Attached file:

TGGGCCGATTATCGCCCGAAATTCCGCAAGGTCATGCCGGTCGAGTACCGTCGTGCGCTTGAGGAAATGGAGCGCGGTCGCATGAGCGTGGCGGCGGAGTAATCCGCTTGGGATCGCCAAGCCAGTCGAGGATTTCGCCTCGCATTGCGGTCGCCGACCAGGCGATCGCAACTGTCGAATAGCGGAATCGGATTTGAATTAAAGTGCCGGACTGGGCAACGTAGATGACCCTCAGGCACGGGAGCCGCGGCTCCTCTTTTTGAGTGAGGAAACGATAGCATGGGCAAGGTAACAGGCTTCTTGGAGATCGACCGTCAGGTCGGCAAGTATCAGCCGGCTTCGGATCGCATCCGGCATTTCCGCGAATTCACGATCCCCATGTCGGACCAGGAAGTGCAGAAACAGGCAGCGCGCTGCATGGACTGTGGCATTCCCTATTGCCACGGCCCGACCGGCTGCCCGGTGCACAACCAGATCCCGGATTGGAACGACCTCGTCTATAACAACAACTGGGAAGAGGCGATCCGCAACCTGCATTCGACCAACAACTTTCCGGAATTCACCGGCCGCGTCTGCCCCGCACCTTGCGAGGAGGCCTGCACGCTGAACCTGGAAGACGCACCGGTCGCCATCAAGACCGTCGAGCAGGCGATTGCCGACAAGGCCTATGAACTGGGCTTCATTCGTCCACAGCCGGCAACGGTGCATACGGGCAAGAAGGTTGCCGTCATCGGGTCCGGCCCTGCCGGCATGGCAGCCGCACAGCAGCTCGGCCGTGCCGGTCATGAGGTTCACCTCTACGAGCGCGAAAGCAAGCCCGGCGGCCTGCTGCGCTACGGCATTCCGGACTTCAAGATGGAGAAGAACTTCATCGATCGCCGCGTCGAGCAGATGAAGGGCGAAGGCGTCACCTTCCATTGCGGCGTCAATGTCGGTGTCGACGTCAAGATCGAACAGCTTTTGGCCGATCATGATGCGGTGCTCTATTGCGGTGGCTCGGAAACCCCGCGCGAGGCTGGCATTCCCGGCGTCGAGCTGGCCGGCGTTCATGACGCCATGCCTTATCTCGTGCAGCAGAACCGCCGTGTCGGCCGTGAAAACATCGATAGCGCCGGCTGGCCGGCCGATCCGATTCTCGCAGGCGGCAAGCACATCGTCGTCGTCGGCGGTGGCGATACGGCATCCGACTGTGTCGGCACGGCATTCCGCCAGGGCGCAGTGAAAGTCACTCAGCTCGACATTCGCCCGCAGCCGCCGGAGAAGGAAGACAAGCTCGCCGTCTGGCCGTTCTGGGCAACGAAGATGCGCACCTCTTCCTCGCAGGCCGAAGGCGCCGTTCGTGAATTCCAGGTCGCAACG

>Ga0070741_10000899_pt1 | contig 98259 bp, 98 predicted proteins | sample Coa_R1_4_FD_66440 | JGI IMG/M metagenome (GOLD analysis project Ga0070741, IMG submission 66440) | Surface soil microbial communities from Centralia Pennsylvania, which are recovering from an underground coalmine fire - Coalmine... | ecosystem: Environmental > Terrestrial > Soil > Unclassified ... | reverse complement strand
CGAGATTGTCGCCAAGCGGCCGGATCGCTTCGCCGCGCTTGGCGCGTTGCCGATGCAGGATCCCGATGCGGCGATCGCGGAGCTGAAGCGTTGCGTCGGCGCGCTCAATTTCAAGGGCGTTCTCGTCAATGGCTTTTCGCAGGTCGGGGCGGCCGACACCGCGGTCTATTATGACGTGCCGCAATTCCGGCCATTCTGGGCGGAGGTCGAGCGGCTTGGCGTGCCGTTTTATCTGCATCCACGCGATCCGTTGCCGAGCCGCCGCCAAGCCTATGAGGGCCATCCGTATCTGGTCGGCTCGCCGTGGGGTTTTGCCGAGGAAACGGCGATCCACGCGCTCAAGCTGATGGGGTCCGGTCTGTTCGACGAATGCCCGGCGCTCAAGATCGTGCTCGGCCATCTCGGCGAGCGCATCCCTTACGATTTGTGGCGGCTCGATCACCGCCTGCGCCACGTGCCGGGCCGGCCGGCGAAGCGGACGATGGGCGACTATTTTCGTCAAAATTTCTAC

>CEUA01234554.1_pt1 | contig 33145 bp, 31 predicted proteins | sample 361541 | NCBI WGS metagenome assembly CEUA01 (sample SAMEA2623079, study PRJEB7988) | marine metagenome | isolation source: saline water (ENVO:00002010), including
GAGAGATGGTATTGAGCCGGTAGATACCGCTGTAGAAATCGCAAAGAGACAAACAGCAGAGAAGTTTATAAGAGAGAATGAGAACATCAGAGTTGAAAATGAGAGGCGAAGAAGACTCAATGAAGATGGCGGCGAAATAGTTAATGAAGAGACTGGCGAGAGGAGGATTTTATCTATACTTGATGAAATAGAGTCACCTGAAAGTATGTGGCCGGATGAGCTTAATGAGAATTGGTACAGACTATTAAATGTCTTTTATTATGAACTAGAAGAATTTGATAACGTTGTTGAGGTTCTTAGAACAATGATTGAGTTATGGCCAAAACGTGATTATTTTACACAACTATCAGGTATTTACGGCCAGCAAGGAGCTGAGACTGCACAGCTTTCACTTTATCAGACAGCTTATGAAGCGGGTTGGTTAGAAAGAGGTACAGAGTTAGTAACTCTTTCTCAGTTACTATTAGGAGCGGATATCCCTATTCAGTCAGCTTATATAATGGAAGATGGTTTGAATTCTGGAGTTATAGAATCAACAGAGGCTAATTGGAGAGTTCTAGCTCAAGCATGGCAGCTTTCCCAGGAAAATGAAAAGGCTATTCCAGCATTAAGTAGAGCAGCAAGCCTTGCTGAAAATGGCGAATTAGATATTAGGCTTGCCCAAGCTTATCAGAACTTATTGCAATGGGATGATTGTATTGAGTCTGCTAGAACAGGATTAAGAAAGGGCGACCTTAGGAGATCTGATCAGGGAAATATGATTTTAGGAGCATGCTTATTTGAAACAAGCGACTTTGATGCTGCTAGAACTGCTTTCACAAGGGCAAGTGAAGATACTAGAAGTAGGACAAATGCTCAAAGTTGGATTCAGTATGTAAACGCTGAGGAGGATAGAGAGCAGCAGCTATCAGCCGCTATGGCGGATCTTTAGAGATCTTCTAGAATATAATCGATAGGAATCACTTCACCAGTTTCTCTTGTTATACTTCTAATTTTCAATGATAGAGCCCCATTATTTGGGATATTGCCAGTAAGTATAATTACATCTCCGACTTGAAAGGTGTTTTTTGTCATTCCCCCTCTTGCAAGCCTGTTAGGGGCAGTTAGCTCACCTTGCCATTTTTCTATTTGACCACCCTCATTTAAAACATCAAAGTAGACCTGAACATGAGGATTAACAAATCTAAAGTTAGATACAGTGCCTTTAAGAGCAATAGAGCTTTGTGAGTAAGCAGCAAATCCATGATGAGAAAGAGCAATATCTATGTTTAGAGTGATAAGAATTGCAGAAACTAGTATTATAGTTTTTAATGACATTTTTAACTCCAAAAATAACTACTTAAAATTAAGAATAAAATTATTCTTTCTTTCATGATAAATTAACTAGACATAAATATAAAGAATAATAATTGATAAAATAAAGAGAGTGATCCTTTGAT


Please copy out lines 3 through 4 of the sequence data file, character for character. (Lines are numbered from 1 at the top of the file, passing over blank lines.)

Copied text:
CGAGATTGTCGCCAAGCGGCCGGATCGCTTCGCCGCGCTTGGCGCGTTGCCGATGCAGGATCCCGATGCGGCGATCGCGGAGCTGAAGCGTTGCGTCGGCGCGCTCAATTTCAAGGGCGTTCTCGTCAATGGCTTTTCGCAGGTCGGGGCGGCCGACACCGCGGTCTATTATGACGTGCCGCAATTCCGGCCATTCTGGGCGGAGGTCGAGCGGCTTGGCGTGCCGTTTTATCTGCATCCACGCGATCCGTTGCCGAGCCGCCGCCAAGCCTATGAGGGCCATCCGTATCTGGTCGGCTCGCCGTGGGGTTTTGCCGAGGAAACGGCGATCCACGCGCTCAAGCTGATGGGGTCCGGTCTGTTCGACGAATGCCCGGCGCTCAAGATCGTGCTCGGCCATCTCGGCGAGCGCATCCCTTACGATTTGTGGCGGCTCGATCACCGCCTGCGCCACGTGCCGGGCCGGCCGGCGAAGCGGACGATGGGCGACTATTTTCGTCAAAATTTCTAC

>CEUA01234554.1_pt1 | contig 33145 bp, 31 predicted proteins | sample 361541 | NCBI WGS metagenome assembly CEUA01 (sample SAMEA2623079, study PRJEB7988) | marine metagenome | isolation source: saline water (ENVO:00002010), including